I spent my professional life in journalism. I’m a fierce advocate for publications’ rights to print the truth and more often than not I have looked skeptically at individuals or institutions that have sued publications for libel or defamation.
Not this time.
A University of Virginia administrator has sued Rolling Stone magazine for $7.5 million, contending the magazine defamed her in a bogus story about a gang rape on the campus.
I hope Nicole Eramo wins.
She is UVa’s top administrator who deals with sexual assaults. The magazine portrayed her as someone more interested in protecting the school’s reputation than in protecting a woman named “Jackie,” who alleged she was raped by students at a frat house party. Well, the party never occurred, “Jackie” wasn’t raped, Rolling Stone retracted the story — and the reporter and her editors responsible for publishing the false account still have their jobs!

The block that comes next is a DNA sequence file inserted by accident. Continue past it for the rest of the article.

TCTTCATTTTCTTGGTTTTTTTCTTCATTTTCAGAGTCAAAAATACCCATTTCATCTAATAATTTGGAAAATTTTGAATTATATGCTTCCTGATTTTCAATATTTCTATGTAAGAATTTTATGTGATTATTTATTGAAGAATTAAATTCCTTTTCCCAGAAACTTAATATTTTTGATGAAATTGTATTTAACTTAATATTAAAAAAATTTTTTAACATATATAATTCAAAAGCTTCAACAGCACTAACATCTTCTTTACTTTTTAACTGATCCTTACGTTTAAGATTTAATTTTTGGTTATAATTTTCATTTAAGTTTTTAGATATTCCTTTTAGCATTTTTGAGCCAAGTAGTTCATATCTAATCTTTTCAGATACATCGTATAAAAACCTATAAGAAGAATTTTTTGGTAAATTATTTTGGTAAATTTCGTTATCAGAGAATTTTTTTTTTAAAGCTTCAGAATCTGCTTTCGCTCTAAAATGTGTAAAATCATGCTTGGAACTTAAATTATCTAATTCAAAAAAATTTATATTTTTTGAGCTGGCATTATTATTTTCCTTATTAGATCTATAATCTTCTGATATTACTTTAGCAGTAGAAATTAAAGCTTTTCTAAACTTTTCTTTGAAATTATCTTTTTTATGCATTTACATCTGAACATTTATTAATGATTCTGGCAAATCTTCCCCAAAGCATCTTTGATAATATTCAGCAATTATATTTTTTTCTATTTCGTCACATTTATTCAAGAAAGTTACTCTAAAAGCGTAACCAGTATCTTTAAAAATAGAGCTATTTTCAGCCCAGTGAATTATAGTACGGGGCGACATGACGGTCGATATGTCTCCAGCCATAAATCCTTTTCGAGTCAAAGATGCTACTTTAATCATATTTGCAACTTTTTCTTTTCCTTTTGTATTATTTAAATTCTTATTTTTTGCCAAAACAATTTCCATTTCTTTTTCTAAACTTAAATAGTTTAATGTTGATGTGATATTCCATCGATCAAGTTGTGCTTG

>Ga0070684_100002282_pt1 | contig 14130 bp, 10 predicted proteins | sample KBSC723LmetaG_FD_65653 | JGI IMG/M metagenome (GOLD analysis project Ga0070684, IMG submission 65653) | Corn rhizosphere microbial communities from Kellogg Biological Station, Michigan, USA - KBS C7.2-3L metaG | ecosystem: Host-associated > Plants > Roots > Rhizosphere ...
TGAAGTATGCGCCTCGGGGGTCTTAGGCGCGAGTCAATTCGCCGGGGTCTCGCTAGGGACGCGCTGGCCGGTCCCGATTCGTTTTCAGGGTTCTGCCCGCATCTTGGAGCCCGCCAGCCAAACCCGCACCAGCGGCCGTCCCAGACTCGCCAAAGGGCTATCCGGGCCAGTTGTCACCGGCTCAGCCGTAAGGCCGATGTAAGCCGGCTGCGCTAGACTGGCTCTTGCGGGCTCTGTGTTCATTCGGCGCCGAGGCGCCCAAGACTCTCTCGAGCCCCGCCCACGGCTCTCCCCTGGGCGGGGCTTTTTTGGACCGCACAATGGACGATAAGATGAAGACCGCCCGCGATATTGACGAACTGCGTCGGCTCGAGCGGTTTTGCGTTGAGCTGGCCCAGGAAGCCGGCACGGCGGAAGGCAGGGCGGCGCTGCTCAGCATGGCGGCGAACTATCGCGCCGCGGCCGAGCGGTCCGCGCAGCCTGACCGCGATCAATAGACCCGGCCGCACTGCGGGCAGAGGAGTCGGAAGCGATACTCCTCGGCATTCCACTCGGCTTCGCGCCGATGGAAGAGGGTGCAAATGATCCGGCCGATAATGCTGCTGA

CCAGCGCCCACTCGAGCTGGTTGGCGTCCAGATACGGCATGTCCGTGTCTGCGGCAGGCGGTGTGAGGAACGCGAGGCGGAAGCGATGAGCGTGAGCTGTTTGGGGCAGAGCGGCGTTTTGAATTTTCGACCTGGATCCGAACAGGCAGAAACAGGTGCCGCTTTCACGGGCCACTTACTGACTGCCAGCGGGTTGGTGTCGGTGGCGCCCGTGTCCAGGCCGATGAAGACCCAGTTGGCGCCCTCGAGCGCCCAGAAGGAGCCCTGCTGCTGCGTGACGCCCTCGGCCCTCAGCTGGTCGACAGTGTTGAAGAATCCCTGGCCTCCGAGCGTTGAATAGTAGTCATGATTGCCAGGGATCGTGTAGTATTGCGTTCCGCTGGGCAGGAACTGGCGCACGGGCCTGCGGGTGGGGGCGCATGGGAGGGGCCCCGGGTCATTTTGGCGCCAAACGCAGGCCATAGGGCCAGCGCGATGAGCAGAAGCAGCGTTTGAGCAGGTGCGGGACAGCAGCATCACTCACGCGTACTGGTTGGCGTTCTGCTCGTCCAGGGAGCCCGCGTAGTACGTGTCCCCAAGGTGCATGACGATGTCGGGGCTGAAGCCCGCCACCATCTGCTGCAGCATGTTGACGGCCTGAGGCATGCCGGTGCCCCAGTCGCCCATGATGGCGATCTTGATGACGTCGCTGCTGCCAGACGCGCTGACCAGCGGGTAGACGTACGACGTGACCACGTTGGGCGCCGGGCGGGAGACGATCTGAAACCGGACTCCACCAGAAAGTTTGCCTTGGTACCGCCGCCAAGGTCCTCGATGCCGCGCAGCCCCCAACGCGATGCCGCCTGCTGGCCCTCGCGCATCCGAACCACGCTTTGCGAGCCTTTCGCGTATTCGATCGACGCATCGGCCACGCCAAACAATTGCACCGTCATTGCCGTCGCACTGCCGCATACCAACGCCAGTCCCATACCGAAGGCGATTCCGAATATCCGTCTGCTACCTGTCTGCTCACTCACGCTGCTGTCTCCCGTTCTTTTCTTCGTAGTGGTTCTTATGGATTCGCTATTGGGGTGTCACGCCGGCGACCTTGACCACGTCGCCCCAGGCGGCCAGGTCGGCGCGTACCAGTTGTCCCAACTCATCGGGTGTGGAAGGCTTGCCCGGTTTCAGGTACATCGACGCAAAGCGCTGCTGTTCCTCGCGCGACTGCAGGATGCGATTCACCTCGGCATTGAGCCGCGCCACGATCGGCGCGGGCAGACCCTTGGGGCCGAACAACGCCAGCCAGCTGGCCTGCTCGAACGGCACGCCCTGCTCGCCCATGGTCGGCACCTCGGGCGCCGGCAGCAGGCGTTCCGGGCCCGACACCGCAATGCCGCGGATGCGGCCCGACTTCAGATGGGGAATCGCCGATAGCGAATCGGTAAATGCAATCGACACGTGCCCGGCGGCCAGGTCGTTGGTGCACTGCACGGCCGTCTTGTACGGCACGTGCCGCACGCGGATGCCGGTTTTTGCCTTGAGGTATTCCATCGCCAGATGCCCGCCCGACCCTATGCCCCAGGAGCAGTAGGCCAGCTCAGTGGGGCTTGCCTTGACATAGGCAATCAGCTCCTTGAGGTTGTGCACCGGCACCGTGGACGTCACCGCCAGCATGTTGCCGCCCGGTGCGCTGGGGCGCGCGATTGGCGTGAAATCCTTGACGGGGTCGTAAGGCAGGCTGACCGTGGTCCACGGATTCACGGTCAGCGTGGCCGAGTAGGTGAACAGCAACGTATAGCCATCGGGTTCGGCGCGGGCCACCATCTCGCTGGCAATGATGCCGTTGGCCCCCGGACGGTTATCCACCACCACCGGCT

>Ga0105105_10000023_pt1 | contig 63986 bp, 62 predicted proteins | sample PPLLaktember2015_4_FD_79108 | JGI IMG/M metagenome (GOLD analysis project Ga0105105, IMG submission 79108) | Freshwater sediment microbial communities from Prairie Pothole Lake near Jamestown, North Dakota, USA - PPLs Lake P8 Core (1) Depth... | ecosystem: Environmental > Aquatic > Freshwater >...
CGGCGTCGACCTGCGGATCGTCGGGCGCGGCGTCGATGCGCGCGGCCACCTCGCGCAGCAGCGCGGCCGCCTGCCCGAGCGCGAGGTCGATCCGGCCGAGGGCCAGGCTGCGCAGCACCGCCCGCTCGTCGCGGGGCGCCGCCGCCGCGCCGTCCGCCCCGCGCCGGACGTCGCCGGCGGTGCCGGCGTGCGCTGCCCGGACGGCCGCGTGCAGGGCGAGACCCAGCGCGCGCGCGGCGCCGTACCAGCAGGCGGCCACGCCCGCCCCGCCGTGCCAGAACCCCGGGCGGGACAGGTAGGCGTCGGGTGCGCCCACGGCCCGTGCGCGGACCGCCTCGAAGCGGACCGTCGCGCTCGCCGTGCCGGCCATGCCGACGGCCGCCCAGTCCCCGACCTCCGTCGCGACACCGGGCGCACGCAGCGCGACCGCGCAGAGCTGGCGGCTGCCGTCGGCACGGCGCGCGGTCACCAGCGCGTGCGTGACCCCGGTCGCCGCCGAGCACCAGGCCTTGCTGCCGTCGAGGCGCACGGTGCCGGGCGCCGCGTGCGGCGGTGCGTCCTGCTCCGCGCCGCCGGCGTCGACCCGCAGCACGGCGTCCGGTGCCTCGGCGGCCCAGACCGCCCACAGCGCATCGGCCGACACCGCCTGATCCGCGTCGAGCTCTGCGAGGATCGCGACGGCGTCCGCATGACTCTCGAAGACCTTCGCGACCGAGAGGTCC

“I am filing this defamation lawsuit to set the record straight — and to hold the magazine and the author of the article accountable for their actions in a way they have refused to do themselves,” Eramo said in a statement.
The retraction gives this lawsuit some traction. Publications rarely retract a story, taking back what they published and in effect admitting that it was wrong. Rolling Stone admitted the story was phony, but still haven’t disciplined the principals involved in publishing it.
Nicole Eramo’s lawsuit needs to make a statement that the magazine did something grievously wrong in its so-called “reporting” of a crime that didn’t occur.